The Only People Not Talking About the Weather are Running for President
Everyone is talking about the weather, except for two people who both happen to be running for president, as CBS points out in their article on why global warming matters in the election.
The Candidates’ Positions on Climate Change
President Obama acknowledged the seriousness of climate change and extreme weather it worsens during his speech at the Democratic Convention. As president, he proposed comprehensive climate change legislation that passed in the House of Representatives, but stalled in the Senate. Since then, the EPA has decreased carbon dioxide by addressing it as a pollutant under the Clean Air Act–doubling fuel efficiency standards for vehicles and setting strong limits on carbon pollution from coal fired power plants. Yet, we do not have any indication from Mr. Obama what his plans are for the next four years to address climate change.
Governor Romney has varied in his position on climate change. He wrote in his book, “I believe that climate change is occurring” and “human activity is a contributing factor.” Then last year on the campaign trail that “We don’t know what’s causing climate change on this planet.” In his Republican Convention speech last month, he cracked a joke mocking the need to slow the rise of the oceans. Like Mr. Obama, we do not have any indication how Mr. Romney proposes to address this worsening issue.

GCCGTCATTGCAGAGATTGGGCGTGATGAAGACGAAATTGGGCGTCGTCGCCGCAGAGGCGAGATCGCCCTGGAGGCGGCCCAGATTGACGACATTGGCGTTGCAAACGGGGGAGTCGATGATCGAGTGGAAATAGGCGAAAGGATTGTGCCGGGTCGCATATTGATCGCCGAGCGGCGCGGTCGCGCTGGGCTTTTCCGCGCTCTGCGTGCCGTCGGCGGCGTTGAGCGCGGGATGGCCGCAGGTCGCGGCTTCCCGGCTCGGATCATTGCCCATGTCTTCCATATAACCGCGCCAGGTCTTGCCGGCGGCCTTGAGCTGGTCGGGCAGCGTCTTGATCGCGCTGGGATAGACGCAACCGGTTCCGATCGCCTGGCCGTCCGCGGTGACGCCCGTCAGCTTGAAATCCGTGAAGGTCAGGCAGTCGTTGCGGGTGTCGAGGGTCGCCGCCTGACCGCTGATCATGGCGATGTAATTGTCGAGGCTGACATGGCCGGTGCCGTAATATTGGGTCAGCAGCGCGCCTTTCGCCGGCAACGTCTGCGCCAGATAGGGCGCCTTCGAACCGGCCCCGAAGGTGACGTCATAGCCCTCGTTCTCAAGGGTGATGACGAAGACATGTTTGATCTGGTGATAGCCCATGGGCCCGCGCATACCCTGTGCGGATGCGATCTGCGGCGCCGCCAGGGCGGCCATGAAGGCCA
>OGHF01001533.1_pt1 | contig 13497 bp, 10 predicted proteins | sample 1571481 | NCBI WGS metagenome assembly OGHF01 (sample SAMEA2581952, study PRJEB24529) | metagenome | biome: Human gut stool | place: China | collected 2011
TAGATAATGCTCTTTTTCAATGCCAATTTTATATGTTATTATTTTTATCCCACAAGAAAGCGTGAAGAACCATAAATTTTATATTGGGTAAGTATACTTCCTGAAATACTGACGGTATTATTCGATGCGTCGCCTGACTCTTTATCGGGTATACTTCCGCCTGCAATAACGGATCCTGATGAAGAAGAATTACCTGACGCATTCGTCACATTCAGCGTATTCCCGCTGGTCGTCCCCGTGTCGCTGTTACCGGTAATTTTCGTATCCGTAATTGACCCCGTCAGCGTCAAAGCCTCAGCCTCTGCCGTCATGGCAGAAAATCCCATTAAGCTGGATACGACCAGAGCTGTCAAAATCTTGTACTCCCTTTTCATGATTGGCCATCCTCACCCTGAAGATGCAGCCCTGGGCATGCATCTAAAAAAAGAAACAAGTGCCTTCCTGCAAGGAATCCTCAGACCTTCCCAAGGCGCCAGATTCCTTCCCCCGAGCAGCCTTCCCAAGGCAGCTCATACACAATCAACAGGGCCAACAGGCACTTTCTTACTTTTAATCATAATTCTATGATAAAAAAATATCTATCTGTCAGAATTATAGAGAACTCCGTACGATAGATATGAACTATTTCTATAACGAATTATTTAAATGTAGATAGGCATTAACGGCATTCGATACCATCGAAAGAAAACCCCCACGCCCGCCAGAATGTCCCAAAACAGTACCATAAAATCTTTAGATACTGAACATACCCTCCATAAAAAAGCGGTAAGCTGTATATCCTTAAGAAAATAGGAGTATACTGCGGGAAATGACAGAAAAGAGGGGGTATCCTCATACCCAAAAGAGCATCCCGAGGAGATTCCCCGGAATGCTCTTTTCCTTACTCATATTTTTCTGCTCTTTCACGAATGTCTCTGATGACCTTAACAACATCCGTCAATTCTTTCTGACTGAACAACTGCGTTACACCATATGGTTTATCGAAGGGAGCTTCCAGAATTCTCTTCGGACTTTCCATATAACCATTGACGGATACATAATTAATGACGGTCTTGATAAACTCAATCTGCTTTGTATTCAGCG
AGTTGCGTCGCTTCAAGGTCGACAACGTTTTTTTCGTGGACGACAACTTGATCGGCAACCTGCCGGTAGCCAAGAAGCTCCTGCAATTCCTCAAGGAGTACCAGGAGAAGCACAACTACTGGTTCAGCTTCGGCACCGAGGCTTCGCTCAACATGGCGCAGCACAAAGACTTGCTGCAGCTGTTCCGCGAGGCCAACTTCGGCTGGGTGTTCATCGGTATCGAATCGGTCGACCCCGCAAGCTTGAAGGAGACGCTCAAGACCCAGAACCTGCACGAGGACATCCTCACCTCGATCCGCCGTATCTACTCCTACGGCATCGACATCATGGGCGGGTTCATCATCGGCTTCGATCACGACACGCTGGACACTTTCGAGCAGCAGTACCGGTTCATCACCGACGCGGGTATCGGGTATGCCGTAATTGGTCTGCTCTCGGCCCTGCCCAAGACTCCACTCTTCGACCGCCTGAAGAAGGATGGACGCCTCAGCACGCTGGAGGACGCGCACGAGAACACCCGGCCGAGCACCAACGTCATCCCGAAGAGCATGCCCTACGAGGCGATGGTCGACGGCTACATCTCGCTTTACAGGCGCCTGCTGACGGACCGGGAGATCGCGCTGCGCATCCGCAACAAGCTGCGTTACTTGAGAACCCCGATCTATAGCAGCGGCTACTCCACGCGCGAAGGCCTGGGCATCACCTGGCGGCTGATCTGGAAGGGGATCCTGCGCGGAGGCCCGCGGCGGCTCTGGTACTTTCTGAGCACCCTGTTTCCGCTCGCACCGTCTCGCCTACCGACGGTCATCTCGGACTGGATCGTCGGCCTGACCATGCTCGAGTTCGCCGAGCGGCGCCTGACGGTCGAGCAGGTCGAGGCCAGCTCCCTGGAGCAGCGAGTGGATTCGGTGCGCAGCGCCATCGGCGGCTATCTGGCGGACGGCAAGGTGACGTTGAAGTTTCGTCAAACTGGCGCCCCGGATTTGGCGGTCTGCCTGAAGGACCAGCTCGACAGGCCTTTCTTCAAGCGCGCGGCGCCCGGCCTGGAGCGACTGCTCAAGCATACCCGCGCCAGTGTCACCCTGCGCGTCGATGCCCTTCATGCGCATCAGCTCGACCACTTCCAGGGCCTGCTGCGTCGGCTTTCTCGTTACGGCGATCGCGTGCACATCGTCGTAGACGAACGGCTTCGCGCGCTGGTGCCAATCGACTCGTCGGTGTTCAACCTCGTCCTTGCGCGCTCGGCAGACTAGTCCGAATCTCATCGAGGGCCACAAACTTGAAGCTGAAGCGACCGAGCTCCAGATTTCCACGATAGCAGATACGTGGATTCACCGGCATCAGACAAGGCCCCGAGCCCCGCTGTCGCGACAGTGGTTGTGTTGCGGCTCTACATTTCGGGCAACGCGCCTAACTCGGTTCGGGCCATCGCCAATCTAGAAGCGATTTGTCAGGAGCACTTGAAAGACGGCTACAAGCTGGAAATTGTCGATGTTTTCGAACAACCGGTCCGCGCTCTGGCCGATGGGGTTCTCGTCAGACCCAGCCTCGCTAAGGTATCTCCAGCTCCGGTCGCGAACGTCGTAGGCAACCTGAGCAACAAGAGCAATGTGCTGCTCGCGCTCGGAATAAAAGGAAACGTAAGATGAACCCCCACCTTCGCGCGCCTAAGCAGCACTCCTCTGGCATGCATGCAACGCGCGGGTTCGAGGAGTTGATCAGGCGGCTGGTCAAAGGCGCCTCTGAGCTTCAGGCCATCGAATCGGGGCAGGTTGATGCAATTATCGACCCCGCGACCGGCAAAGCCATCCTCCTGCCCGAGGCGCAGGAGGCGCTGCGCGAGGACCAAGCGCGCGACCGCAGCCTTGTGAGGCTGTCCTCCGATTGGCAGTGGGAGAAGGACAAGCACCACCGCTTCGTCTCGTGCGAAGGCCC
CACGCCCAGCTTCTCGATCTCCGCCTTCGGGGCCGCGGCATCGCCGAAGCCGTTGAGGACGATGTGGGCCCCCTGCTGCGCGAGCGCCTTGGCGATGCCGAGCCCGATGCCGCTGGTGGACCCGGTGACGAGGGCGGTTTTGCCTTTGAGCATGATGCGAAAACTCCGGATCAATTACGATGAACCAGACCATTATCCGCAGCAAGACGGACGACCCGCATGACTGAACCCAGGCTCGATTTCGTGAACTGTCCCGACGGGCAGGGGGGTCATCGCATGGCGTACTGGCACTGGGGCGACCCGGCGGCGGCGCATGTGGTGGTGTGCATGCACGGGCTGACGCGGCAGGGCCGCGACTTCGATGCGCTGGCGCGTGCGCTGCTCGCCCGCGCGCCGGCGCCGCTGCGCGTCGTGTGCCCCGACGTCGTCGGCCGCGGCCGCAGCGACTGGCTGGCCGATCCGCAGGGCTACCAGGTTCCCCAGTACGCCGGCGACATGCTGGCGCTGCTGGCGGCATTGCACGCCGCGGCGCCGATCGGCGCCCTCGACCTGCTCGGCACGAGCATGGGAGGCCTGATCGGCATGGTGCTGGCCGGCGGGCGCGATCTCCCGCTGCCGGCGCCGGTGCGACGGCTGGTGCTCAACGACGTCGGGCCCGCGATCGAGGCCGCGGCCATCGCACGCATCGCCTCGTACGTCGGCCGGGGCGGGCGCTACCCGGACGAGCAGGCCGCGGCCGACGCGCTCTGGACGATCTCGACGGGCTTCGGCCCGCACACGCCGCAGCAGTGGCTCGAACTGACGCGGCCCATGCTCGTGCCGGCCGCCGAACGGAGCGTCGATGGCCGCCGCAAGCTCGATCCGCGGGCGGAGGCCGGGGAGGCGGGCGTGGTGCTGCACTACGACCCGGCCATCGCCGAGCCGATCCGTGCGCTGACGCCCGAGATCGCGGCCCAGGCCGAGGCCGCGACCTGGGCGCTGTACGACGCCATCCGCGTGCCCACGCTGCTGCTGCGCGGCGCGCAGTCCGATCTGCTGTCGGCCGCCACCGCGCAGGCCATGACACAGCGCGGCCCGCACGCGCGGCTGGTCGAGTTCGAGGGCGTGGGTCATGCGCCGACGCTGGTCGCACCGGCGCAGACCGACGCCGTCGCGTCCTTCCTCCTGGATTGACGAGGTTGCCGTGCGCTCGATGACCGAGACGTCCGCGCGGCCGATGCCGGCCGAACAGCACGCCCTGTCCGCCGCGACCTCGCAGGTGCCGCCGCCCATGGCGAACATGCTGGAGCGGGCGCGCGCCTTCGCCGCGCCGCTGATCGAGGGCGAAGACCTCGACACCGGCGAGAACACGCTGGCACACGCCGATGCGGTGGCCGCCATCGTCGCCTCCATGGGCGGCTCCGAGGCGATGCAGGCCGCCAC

Extreme Weather Impacts from Climate Change
Extreme weather caused by climate change has been impossible to miss this summer–harming communities, causing crop failure, and leaving wildlife hungry. July was the hottest month ever recorded in the U.S. September saw record low Arctic ice. Undecided voters are expressing that they are concerned about climate change and it could be a factor in their voting come fall.
Yet, the candidates have not engaged in meaningful debate on climate change or laid out their plans for voters to compare.
On October 3rd, they will be in Colorado for the first presidential debate–where the extreme drought and heat has devastated agricultural crops and stunted the wild foods that on which wildlife depend.
The Climate Question in the Presidential Debates
We just delivered over 150,000 petition signatures of Americans from across the nation to Jim Lehrer, the moderator of the first presidential debate, urging him to ask the candidates to lay out their positions on climate.Experience shows that TV news avoids reporting on climate change. Despite the fact that July was the hottest month ever recorded in the U.S., only 8.7 percent of television segments about the record-breaking heat waves made the connection to climate change, according to an analysis by Media Matters for America. But we can change that if we speak up together.
Millions of voters will get their information about the presidential candidates by watching the debates next month. It is crucial Americans hear where candidates stand on climate change before voting on November 6th. As we have seen all summer with fires in the West, drought in the Midwest, and flooding in the Southeast–climate change is wreaking havoc on wildlife and threatening future generations.
Keep the Momentum Going
Post a comment on PBS NewsHour’s Facebook page urging Jim Lehrer to “Ask a question about climate.”
Then, share this forest fire image on your Facebook page to help more people urge Jim Lehrer to ask President Obama and Governor Romney to lay out their plans on climate change.